As usual, before we give our analysis on the products, we want to take a look according to the manufacturer what the chassis has to offer. Today we’ll be looking at the Node 304 White version, however an identical black version is offered at the same price.
Read more: Fractal Design Node 304 White SFF Chassis Review @ MissingRemoteCorsair Force LS (240GB) Review @ Anandtech
Like many manufacturers without a NAND fab or controller technology, Corsair's SSD portfolio has focused a lot on SandForce based SSDs, but lately Corsair has been exploring other options as well. We have now seen Corsair SSDs with controllers from SandForce, Marvell, LAMD and even Indilinx if we go all the way back to SATA 3Gbps times. In other words, most of the licensable controllers, although two of them are now out of the licensing game as Indilinx is owned by OCZ and SK Hynix acquired LAMD a while back. With fewer controllers available to license, the times for OEMs like Corsair are getting tougher;Corsair has now partnered with Phison for the Force LS. Phison isn't a complete unknown in the mainstream SSD market as Crucial used their PS3105 controller in their V4 SSD, but that didn't turn out too well. Can Corsair do better? Read on for our full review.
Read more: Corsair Force LS (240GB) Review @ AnandtechGainward GTX 780 Phantom GLH reviewed @ Fudzilla
The Geforce GTX 780 is the currently fastest single GPU graphics card from Nvidia, if we don’t take the Geforce Titan into account, but the Titan officially is not part of the GTX 700 series and its price proves it.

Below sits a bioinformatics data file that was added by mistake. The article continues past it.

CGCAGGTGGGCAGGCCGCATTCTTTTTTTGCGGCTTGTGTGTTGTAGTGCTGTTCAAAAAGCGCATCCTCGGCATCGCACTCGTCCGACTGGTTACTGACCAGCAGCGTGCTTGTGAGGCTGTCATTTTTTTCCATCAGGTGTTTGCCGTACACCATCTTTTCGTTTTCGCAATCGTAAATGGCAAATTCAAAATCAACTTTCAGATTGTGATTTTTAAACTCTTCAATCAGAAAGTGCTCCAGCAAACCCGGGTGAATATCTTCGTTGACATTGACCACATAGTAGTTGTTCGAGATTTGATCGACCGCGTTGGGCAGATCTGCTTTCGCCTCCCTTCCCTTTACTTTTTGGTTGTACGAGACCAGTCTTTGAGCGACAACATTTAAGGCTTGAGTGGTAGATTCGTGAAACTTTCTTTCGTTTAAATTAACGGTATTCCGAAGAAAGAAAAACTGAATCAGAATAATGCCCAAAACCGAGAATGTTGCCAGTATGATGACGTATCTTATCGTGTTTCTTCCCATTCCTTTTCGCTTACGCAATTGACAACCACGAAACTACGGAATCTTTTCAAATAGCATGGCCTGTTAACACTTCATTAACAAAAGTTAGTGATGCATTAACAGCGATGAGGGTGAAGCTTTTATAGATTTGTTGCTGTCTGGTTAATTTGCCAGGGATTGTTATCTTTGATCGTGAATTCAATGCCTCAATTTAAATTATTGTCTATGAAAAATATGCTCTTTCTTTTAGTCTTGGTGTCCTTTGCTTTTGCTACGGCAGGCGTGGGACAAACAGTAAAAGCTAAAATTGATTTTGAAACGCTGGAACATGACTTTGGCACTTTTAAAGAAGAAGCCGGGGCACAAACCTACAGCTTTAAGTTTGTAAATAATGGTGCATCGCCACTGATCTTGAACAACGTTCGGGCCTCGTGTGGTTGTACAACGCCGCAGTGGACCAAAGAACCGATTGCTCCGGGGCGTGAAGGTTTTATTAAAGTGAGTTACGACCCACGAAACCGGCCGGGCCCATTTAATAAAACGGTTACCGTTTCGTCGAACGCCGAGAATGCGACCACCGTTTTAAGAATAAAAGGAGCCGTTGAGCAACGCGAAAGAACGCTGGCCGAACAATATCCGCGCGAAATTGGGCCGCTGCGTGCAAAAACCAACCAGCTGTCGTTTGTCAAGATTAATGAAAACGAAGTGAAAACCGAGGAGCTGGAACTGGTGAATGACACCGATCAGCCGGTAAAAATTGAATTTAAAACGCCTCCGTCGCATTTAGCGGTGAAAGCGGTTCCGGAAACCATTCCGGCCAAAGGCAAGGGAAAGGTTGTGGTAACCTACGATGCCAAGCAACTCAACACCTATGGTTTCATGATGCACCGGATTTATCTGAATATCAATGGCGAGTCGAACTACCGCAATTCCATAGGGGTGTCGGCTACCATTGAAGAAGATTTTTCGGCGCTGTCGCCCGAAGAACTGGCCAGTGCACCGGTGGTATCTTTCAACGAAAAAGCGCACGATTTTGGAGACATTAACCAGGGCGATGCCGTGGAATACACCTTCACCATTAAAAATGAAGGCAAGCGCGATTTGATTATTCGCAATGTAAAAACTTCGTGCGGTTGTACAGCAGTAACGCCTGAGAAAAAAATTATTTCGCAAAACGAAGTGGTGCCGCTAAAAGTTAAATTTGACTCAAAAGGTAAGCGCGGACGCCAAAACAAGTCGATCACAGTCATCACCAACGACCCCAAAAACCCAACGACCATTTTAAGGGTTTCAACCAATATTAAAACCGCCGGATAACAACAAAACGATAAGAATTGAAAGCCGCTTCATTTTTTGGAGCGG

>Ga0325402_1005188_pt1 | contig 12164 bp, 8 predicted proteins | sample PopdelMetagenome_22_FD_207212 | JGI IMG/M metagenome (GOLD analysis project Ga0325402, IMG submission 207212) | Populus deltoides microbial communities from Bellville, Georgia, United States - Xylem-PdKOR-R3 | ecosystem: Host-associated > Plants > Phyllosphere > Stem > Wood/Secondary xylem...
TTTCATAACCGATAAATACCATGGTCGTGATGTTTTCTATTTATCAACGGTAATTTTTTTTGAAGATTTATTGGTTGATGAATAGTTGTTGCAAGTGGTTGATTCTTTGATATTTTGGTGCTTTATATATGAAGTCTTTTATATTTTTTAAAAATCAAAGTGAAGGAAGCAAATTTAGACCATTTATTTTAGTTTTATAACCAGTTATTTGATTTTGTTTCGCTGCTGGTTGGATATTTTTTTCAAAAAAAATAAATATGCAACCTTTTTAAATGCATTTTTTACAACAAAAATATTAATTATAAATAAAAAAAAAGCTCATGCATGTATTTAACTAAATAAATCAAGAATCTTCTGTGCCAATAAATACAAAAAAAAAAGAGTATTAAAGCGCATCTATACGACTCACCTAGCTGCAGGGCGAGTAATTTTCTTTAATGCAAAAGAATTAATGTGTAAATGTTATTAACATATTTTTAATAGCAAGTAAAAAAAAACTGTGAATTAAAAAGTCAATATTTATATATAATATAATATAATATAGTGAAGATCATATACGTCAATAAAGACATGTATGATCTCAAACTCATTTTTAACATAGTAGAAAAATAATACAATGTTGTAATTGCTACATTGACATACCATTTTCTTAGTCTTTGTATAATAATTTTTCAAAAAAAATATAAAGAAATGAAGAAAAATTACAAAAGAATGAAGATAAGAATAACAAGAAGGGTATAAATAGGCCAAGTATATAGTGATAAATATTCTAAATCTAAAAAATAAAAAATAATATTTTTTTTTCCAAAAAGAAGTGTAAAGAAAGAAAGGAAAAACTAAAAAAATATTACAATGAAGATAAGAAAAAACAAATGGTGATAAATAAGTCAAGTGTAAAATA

On the other side AMD does not have an appropriate answer to the GTX 780, at least not yet, but we could see one in a matter of hours. AMD’s new top tier card is just around corner and once it hits the shelves it will not only fight against the reference Nvidia GTX 780 design, but also against many other great non-reference cards including Gainward’s GTX 780 Phantom which we’ll be reviewing today.
Read more: Gainward GTX 780 Phantom GLH reviewed @ FudzillaCorsair Obsidian Series 750D Review @ Hexus
Having introduced the gargantuan Obsidian Series 900D and the micro-ATX Obsidian Series 350D, it was clear that Corsair would flesh-out its high-end chassis range with other new additions. Today, the manufacturer is filling the void between super-tower and midi-tower with the arrival of the full-tower Obsidian Series 750D, priced at $160.